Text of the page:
I overheard some young women talking about these issues on the train the other day and that got me thinking... Is there an upside to the so-called "war on women"? Could it be mobilizing a new generation of women leaders? I decided to contact some prominent women representing the interests of other women to find out. Here's what they told me.
Shari Graydon ofr Informed Opinions, a Canadian initiative to build women’s leadership through media engagement, discusses the Alberta election between two female candidates for Premier, Wildrose Leader Danielle Smith and the Conservatives’ Alison Redford.
North of the 49th parallel, we’re experiencing our own gender-inspired game-changing political election, albeit in a less dramatic, more Canadian kind of way.
Women have led parties into elections here since 1988 and Canada now boasts four female premiers. But never before has the race to watch been between two women. Since the start of the Alberta election, polls have been putting Wildrose Leader Danielle Smith and the Conservatives’ Alison Redford neck and neck.
Suddenly, “the best man” has double the odds of being a woman. How might this change the political conversation?
A new study, published in Psychological Science, a journal of the Association for Psychological Science, finds that black women are expected to act assertively in the workplace.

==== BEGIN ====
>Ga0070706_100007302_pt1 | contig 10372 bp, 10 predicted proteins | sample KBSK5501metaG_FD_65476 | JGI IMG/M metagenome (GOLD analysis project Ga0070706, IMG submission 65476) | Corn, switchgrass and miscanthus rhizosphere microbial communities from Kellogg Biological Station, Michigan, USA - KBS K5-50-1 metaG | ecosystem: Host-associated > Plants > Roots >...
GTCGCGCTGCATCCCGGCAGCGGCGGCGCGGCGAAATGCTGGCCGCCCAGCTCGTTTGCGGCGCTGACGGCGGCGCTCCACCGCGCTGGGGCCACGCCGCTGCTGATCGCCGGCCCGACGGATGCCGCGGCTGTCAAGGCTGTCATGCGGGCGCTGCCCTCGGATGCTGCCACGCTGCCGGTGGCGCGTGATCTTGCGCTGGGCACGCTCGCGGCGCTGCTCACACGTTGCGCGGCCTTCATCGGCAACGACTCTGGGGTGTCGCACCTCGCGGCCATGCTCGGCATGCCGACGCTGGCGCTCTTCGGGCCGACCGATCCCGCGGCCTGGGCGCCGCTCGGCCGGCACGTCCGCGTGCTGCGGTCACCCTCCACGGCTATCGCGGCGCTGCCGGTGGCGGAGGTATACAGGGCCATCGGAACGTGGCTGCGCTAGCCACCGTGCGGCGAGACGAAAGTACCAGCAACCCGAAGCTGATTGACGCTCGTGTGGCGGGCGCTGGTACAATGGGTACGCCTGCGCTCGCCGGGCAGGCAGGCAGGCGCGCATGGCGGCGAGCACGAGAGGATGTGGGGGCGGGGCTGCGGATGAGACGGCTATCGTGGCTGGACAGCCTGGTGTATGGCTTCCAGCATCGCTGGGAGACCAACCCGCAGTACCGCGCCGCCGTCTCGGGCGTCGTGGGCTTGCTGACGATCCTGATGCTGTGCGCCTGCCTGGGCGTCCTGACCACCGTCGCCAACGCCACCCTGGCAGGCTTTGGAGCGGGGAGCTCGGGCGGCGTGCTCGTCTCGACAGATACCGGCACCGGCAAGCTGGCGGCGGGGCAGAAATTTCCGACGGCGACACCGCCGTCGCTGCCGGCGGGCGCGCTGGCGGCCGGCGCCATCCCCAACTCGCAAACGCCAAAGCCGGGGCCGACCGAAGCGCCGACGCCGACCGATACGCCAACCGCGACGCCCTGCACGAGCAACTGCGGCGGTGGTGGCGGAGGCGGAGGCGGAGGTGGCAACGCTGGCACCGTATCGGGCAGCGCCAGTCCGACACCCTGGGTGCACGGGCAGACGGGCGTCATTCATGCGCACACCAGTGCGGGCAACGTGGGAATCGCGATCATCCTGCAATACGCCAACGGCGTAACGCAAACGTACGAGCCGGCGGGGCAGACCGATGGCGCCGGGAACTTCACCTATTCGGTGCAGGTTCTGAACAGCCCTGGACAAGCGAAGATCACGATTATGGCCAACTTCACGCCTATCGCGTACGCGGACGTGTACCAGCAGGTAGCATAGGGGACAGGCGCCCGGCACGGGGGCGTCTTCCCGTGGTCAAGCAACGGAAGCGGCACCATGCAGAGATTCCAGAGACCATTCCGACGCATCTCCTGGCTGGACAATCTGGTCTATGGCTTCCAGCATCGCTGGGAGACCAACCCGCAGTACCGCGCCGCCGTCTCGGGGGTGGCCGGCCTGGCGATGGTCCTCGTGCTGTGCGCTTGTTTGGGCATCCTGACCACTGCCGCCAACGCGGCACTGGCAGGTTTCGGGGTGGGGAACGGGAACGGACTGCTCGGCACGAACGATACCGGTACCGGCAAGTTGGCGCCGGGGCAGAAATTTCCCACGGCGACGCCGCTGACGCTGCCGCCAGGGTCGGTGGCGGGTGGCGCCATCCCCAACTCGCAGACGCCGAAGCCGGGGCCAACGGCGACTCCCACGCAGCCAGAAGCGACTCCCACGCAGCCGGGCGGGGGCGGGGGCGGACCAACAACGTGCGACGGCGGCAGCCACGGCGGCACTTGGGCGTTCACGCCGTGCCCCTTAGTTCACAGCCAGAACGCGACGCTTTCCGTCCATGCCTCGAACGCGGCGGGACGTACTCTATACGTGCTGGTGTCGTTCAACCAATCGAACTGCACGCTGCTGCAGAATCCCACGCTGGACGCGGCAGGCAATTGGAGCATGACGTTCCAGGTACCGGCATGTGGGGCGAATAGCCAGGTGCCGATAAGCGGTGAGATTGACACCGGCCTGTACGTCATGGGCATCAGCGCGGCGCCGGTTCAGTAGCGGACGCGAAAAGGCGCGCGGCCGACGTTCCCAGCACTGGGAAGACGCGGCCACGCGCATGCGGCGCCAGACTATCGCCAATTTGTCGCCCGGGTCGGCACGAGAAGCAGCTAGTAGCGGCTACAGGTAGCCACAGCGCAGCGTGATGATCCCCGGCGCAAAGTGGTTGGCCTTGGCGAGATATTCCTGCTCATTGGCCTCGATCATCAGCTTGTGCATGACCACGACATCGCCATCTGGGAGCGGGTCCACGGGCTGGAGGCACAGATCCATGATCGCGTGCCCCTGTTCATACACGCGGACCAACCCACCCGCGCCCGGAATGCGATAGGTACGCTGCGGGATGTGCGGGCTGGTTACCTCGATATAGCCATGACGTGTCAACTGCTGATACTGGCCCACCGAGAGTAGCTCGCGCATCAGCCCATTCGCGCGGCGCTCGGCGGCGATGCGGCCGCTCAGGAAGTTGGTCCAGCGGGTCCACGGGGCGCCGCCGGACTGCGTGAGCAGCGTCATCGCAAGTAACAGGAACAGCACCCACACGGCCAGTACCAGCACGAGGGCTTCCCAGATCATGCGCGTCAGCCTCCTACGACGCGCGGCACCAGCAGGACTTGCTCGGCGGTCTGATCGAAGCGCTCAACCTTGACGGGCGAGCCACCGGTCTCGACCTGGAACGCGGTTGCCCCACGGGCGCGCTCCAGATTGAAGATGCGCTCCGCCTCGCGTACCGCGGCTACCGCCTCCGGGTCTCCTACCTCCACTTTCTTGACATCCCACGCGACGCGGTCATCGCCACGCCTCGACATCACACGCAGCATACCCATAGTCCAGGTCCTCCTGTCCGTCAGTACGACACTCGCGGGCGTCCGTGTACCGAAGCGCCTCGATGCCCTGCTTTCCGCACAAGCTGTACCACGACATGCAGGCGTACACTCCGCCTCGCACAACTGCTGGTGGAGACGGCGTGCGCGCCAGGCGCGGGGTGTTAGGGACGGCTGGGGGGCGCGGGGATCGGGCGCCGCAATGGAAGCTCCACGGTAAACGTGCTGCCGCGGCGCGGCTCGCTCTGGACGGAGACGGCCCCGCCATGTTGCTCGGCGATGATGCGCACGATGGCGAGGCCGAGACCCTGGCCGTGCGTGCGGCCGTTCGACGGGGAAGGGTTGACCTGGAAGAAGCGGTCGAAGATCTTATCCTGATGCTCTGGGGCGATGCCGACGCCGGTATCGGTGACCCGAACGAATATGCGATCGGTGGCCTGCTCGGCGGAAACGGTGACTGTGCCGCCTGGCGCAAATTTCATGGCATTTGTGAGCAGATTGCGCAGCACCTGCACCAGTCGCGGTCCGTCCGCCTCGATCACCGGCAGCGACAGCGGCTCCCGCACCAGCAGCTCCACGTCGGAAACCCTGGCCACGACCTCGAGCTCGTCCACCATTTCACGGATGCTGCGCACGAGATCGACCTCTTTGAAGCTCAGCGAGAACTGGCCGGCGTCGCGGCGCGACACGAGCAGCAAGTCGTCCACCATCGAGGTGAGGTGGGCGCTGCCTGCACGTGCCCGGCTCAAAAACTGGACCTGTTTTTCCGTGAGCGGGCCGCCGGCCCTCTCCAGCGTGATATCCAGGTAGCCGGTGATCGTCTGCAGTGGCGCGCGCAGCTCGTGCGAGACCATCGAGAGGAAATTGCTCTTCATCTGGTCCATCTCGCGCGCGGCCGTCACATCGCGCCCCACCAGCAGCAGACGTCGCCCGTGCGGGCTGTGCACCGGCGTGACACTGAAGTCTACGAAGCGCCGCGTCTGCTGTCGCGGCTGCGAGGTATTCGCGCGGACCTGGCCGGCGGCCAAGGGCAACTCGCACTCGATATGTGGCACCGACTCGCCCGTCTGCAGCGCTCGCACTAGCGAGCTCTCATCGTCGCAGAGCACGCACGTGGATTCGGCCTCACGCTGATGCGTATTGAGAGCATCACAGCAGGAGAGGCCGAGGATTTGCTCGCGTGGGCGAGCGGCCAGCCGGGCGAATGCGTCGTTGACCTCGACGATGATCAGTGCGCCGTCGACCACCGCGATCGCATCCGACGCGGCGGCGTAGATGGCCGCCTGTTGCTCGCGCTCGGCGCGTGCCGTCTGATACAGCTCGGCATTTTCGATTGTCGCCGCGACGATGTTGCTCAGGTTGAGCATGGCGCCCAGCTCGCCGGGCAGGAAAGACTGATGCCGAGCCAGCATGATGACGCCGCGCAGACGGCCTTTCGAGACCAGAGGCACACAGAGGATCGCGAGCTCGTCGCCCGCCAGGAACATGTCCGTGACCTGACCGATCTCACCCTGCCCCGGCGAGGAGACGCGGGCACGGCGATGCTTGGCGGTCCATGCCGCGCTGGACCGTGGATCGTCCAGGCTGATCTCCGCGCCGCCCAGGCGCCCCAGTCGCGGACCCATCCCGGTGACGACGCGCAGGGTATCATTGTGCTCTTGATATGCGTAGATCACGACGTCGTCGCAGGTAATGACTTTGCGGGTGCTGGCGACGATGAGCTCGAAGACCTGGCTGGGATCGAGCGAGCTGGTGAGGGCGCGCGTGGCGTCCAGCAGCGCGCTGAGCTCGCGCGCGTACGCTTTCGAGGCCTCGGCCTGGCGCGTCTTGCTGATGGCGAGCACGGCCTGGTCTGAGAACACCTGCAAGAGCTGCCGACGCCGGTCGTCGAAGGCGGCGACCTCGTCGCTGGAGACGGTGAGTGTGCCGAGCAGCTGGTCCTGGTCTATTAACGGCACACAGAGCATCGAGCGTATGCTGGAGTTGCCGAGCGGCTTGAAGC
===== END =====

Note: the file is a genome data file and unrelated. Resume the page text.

Researchers say this behavior is also condoned for white men, while black men and white women are often penalized for being too forceful.
The study is published in Psychological Science, a journal of the Association for Psychological Science.
Researchers determined that rather than being viewed as a combination of black men and white women, aggressive black women are accepted in work settings.
“Traditionally, women have been assigned to a more subordinate role,” said Robert W. Livingston of Northwestern University, who co-wrote the new study with Ashleigh Shelby Rosette of Duke University and Ella F. Washington of Northwestern.
Rosette explained that according to prevailing cultural norms, men are expected to occupy dominant roles, while women are typically prescribed to more communal roles.
Historical research has shown that when people think about a prototypical leader, they tend to think about a white man. If women behave in a way that is at odds with these prototypical roles – more dominant and less communal, for example – they will be perceived in a negative light.
An Huffington Post analysis of the films competing at the 2012 Cannes festival finds that none of the 23 movies eligible for awards like the prestigious Palme D'Or were directed by women. And just two of the films chosen for the "Un Certain Regard" category, reserved for movies by young filmmakers, had female directors.